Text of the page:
See also: Dating the Biblical Book of Mark

About christopher fisher

The blog is meant for educational/entertainment purposes. All material can be used and reproduced in any length for any purpose as long as I am cited as the source.
This entry was posted in Bible, Bible Critics, Dispensationalism, Ehrman, Textual Criticism. Bookmark the permalink.

36 Responses to matthew was the first gospel written

  1. Pingback: Speaking of St. Mark…. « A Blog for Dallas Area Catholics

  2. Keith says:

    Christopher, what do you think is the earliest possible date for Matthew?

    • I just made a post that tangentially answers your question:

      If Mark was written 45AD and Matthew before it, we can cap the oldest that Matthew can be at 45AD. Robinson dates it between 40-60AD although I don’t know of any reason why it could not be mid-30s.

      • realexodos says:

        ‘mid-30s’ I like that.

      • Gary says:

        Dr. Wilbur Pickering who published “THE GREEK NEW TESTAMENT according to Family 35 found colophons written by scribes at the end of the Gospels. I will let him explain:

        “”In the colophons, f35 [50%] have, “published eight years after the ascension of Christ” [Matthew], to which all but f35 add, “in Jerusalem”. For 50% of the MSS to have this information probably means that the tradi-tion is ancient; and of course, I have demonstrated, to my own satisfaction at least, that f35 goes back at least to the 3rd century. If this information is correct, then Matthew was ‘published’ in 38/39 AD. The same sources have Mark published two years later (40/41) and Luke another five years later (45/46), while John was ‘published’ thirty-two years after the ascension, or 61/62 AD. Not only were the au-thors eyewitnesses of the events, but many others were still alive when the Gospels appeared. “

  3. Pingback: dating the biblical book of mark | reality is not optional

  4. Pixie says:

    ” This, in effect, is saying that a direct apostle of Christ used a non-apostles’ writing on which to base his own narrative.”

    Your argument against Mark being written first seems to be based on the assumption that Matthew was actually written by the apostle Matthew. No, it is not saying that “a direct apostle of Christ used a non-apostles’ writing on which to base his own narrative”, it is saying some anonymous author used a non-apostles’ writing on which to base his own narrative, and this second narrative later became associated with Matthew.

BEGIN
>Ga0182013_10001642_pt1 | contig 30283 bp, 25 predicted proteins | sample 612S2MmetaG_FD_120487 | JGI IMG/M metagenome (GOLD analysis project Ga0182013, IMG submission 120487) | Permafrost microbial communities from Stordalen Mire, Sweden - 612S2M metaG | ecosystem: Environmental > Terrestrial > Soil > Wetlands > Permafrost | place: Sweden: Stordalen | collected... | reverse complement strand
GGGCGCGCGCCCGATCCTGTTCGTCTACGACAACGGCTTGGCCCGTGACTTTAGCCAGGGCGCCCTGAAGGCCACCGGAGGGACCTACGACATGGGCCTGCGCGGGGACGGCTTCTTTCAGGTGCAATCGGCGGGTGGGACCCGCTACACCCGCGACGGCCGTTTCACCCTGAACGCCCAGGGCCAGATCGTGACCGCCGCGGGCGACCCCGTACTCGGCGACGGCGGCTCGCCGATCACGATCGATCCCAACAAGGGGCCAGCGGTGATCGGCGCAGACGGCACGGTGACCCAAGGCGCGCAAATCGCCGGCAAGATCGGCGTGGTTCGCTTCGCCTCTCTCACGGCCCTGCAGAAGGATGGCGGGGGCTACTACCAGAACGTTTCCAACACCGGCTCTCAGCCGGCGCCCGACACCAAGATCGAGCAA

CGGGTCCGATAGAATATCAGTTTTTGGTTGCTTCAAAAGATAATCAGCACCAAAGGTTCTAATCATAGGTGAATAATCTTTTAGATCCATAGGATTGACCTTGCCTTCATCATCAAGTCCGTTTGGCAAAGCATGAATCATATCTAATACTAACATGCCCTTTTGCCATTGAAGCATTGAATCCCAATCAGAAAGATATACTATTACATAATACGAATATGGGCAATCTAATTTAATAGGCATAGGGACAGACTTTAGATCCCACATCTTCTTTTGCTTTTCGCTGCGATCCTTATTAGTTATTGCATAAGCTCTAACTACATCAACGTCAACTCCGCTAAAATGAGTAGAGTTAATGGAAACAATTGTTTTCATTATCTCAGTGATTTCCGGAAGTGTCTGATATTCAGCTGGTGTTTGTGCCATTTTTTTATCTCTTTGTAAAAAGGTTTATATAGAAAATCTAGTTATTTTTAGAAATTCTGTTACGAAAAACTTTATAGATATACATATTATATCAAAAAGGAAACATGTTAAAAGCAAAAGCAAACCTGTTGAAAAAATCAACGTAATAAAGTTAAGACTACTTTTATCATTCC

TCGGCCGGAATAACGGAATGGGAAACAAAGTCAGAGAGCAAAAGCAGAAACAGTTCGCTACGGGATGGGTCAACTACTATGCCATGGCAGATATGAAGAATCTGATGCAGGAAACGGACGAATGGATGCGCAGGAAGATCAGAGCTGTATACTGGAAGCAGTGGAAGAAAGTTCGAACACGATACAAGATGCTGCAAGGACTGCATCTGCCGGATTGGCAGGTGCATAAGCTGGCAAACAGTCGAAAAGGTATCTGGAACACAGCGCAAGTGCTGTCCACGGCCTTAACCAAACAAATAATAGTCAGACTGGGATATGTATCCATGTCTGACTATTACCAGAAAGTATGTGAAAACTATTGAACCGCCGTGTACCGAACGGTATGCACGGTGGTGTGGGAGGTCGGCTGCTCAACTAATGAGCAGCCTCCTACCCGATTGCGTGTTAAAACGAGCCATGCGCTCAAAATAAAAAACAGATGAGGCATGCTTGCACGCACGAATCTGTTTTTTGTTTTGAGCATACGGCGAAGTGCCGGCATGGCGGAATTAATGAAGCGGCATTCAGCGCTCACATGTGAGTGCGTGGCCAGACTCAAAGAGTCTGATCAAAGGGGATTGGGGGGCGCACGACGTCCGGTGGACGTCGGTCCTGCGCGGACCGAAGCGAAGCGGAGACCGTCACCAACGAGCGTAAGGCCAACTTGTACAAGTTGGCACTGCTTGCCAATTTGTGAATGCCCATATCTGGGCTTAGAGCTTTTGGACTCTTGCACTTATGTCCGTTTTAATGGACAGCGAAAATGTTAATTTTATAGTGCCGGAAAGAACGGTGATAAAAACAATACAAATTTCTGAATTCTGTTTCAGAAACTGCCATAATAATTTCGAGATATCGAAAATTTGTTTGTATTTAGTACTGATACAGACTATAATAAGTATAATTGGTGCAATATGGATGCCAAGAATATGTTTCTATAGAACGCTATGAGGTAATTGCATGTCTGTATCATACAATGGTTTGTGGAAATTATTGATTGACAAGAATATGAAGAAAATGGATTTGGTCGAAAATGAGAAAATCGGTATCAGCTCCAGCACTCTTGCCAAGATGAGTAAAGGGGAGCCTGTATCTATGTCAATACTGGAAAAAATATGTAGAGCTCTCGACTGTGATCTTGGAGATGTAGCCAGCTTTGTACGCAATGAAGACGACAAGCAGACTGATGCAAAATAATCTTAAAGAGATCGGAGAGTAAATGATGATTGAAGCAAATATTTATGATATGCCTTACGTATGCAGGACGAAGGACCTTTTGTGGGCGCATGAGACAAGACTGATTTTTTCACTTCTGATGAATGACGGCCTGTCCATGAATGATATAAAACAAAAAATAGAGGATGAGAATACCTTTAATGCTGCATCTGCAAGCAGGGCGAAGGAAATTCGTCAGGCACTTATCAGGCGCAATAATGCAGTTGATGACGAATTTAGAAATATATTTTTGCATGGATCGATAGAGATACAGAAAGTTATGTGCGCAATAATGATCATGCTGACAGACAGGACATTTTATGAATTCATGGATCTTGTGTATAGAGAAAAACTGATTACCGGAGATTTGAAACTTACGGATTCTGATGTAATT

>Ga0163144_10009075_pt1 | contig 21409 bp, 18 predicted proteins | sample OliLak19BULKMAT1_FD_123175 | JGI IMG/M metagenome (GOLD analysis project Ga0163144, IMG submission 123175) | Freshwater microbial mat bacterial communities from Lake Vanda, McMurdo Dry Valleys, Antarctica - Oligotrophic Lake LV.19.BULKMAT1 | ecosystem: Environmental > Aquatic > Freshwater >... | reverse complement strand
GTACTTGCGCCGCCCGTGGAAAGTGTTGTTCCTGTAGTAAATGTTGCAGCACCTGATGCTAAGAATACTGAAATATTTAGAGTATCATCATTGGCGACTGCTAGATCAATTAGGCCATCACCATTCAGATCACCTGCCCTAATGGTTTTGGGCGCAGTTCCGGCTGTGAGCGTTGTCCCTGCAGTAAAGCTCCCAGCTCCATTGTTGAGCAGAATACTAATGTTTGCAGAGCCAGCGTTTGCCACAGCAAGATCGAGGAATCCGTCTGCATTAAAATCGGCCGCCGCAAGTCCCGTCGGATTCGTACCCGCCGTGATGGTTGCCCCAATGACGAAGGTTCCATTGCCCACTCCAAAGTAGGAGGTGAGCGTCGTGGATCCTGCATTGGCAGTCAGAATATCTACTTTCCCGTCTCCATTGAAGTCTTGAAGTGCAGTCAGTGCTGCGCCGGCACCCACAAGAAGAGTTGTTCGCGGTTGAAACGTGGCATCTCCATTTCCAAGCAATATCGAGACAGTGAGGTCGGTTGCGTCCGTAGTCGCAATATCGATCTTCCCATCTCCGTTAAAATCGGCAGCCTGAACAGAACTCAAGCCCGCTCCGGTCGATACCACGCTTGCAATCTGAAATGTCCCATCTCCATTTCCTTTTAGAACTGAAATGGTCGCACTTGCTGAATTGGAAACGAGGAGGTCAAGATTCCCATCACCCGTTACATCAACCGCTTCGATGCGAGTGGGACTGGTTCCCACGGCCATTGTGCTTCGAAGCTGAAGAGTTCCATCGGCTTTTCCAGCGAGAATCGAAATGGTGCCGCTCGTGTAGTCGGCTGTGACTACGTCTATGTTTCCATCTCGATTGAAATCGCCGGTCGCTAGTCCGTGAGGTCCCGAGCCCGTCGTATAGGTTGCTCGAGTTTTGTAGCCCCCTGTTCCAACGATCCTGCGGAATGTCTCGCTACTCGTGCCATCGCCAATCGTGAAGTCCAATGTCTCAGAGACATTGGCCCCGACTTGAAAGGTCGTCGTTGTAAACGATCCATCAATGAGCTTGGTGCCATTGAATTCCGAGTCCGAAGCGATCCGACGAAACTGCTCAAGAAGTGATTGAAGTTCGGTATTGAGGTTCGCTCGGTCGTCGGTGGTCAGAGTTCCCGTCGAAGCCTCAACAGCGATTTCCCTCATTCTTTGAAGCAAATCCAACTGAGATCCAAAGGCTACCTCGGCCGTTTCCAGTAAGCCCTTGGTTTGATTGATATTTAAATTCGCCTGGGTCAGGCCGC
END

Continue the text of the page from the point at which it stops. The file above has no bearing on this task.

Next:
• That is exactly what I am assuming. The author to whom all the world, and all the ancients, ascribe the Gospel of Matthew was the actual author of Matthew. Crazy, I know. Maybe you should clarify your evidence that it was not written by Matthew. The intro quote about “unexamined assumptions” is relevant. The John Robinson link gives plenty of reasons for an early date of Matthew.

      If Matthew is early and widely attributed to Matthew, why should we believe otherwise?

      This blog post is directed towards those who believe the Bible, many of whom accept the order that the critics suggest, although not understanding their reasons.

      • james jordan says:

        “If Matthew is early and widely attributed to Matthew, why should we believe otherwise?”

        Papias says that Matthew wrote the sayings of the Lord in the language of the Hebrews, and each one interpreted (i.e. translated) as best he could…right?

        So our Matthew is a translation, or in fact, one of many translations. And Papias seems to not have much confidence in any of the translations. “As best they could” is certainly a jibe at their quality. What we have received by tradition is no Greek KJV of the original Matthew. Its more like a Greek NIV of the original Matthew. And there’s the rub.

        • Definitely true. And when Jesus spoke in Aramaic, his sayings were interpreted into Greek. And then, some of Paul’s and Jesus’ quotes come from the Greek translation of the Old Testament. I don’t see translations as necessarily resetting the date on books.

    • DoflamingoGT says:

      @Pixie Matthew was definitely the first Gospel, multiple sources from various regions at the times of the apostles confirmed that and there was no opposing tradition. Moreover the Book of Hebrews is anonymous and if the Churh fathers were inventing author names they would have named that one as well but they did not, they clearly said the truth, the four evangelists were Matthew, Mark, Luke and John. Basically all of the problems with the authorship and history of the Bible began in the 19th Century when the false religion of naturalism started which is full of nonsense. The Bible has always been the Word of God.

  5. Pingback: the kingdom of heaven is the kingdom of God | reality is not optional

  6. Pingback: failed prophecies in matthew | reality is not optional

  7. Pingback: the ending of the gospel of mark | reality is not optional

  8. FactsAreNotOptional says:

    It’s nice to see that you’re interested in early Christian literature. Ever considered taking an introductory course in New Testament at your local university?

    • Welcome to the blog. Perhaps you might want to list out specific criticisms. Then we can examine them individually. I always find that direct scrutiny of specific concepts is a better way to find the truth rather than veiled ad hominem attacks. As to the appeal to authority gambit, enjoy.

  9. james jordan says: